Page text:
Lois Moorcroft marks the International Day Against Homophobia, Transphobia and Biphobia

Yukon NDP Justice Critic Lois Moorcroft marked the International Day Against Homophobia, Transphobia and Biphobia by making the following statement in the Yukon Legislative Assembly:

Madam Speaker, May 17 is the International Day Against Homophobia, Transphobia and Biphobia. Its aim is to coordinate international events that raise awareness of lesbian, gay, bisexual, transgender, queer/questioning LGBTQ human rights violations worldwide.

The day was originally known as the International Day Against Homophobia. May 17 was selected because on this date in 1990, homosexuality was removed from the World Health Organization’s international classification of diseases. Homosexuality is no longer considered a disease internationally.

Homophobia is hatred of, fear of, or prejudice against homosexuals or homosexuality. People who hold this prejudice and hatred have killed homosexuals, and such violence continues to the present day. In 1965, the Supreme Court of Canada upheld a ruling that labelled a Northwest Territories’ man, Everett Klippert, who admitted he was gay and had sex with other men, as a dangerous sexual offender and sentenced him to an indefinite prison sentence. In 1969, homosexuality was removed from the Criminal Code of Canada; however, Everett Klippert wasn’t released from prison until 1971. Homosexuality is slowly being decriminalized in other nations, but it remains a crime and a death sentence in many nations.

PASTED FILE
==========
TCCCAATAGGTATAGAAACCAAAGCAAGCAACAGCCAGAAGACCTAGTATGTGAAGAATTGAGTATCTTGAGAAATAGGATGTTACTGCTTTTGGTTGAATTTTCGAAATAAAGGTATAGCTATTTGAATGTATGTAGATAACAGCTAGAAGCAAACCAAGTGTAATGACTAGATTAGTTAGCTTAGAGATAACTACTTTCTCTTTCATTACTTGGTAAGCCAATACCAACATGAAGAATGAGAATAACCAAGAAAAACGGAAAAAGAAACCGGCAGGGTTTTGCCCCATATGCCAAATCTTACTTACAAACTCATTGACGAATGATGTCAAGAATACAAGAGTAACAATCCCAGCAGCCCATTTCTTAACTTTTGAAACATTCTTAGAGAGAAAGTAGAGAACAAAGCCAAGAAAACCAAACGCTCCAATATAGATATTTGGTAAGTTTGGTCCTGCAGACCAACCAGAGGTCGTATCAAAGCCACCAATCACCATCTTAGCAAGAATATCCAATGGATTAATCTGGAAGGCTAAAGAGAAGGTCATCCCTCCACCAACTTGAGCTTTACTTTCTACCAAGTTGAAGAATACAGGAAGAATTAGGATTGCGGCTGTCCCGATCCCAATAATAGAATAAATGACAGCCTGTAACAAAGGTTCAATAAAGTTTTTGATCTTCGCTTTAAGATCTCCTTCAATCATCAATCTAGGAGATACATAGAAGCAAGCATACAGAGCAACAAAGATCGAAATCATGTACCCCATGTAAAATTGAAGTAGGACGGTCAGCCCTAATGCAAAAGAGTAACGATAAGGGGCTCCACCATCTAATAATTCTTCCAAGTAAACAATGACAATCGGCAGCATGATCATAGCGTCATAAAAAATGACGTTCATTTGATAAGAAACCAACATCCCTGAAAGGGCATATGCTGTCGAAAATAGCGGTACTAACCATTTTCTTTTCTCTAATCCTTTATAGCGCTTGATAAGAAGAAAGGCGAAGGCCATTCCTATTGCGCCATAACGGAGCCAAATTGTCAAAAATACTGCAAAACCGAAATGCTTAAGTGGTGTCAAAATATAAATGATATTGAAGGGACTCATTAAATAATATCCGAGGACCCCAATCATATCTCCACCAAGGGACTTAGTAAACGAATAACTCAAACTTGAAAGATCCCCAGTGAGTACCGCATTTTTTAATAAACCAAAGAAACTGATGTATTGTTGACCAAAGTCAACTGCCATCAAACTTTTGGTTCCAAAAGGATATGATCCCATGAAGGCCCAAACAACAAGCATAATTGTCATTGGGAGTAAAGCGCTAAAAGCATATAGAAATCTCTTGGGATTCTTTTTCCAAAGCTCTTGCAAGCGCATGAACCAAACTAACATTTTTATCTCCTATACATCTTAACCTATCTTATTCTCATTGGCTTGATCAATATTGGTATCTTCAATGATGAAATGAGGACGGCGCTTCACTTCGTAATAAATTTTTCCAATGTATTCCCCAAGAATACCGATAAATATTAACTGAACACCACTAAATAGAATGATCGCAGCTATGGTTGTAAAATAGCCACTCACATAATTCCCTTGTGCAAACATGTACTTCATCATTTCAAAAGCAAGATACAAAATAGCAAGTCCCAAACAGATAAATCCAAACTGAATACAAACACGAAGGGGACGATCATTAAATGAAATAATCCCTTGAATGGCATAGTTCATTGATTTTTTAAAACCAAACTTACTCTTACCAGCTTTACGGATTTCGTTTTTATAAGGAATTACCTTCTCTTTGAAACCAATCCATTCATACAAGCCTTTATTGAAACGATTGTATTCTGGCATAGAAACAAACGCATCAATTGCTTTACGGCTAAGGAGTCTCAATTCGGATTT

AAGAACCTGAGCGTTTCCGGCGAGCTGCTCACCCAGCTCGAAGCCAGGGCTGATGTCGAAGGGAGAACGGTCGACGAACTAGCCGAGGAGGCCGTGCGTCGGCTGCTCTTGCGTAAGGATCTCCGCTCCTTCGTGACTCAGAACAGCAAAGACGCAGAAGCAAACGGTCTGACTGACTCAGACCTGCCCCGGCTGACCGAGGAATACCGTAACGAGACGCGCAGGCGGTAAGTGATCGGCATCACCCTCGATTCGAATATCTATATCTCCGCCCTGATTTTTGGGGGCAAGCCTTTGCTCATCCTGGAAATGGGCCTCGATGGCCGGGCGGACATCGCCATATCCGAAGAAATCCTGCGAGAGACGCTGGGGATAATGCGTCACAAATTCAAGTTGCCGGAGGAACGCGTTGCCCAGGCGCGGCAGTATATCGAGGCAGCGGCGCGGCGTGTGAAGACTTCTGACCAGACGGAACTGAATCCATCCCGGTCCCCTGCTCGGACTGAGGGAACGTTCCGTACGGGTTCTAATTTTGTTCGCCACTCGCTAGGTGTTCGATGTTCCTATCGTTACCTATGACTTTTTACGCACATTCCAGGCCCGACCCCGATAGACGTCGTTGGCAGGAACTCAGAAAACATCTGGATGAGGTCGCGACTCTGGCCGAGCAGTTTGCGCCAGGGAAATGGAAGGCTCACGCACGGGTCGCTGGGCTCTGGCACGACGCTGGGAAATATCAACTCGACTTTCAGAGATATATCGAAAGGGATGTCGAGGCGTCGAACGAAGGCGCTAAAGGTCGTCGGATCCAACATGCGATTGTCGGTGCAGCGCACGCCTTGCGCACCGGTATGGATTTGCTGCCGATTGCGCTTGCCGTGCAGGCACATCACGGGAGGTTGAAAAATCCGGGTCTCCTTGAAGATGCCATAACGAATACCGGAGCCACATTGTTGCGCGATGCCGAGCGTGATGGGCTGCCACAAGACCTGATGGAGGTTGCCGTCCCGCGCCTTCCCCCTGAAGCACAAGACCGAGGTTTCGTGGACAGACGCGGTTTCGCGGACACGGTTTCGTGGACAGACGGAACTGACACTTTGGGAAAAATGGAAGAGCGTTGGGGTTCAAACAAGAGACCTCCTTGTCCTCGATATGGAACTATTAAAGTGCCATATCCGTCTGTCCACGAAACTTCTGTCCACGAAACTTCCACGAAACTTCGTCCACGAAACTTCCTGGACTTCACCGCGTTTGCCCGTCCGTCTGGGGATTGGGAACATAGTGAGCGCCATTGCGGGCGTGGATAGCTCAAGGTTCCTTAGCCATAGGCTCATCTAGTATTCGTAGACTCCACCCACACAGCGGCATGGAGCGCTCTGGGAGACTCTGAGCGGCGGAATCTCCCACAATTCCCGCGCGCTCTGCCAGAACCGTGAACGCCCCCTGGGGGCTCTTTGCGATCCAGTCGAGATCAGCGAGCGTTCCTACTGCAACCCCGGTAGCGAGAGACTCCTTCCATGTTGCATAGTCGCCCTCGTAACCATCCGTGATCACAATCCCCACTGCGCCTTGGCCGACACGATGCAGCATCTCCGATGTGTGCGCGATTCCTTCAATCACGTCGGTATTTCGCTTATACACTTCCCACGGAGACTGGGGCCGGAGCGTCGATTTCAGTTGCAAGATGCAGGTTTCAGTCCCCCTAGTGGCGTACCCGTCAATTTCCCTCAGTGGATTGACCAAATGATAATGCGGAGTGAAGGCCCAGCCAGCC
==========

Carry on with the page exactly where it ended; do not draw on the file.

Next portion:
In 2009, transphobia — violence and discrimination against transgender people — was added to the name of the campaign. Biphobia is aversion toward bisexuality and bisexual people as a social group or as individuals. Biphobia is a source of discrimination against bisexual people and it too is commonly based on negative bisexual stereotypes or irrational fear.

Today in Ottawa, the federal Justice minister announced legislation that would guarantee full legal and human rights protection to transgender people across the country. To coincide with the International Day Against Homophobia, Transphobia and Biphobia, Minister Jody Wilson-Raybould has introduced Bill C-16 which would ensure that Canadians will be free to identify themselves and to express their gender as they wish, while being protected against discrimination and hate.

Madam Speaker, the Yukon Human Rights Act remains silent on protected grounds of gender identity and gender expression. Adding gender identity and gender expression as a prohibited ground of discrimination is a priority area for the amendment of Yukon’s Human Rights Act. I acknowledge Yukoners who have led the campaign toward Yukon government policy changes to have a more inclusive society that now allows trans people to get a driver’s licence with their gender identity. I trust that our tributes today signal all members’ support for legislative reform in Yukon, such as Canada has announced today in the federal arena.

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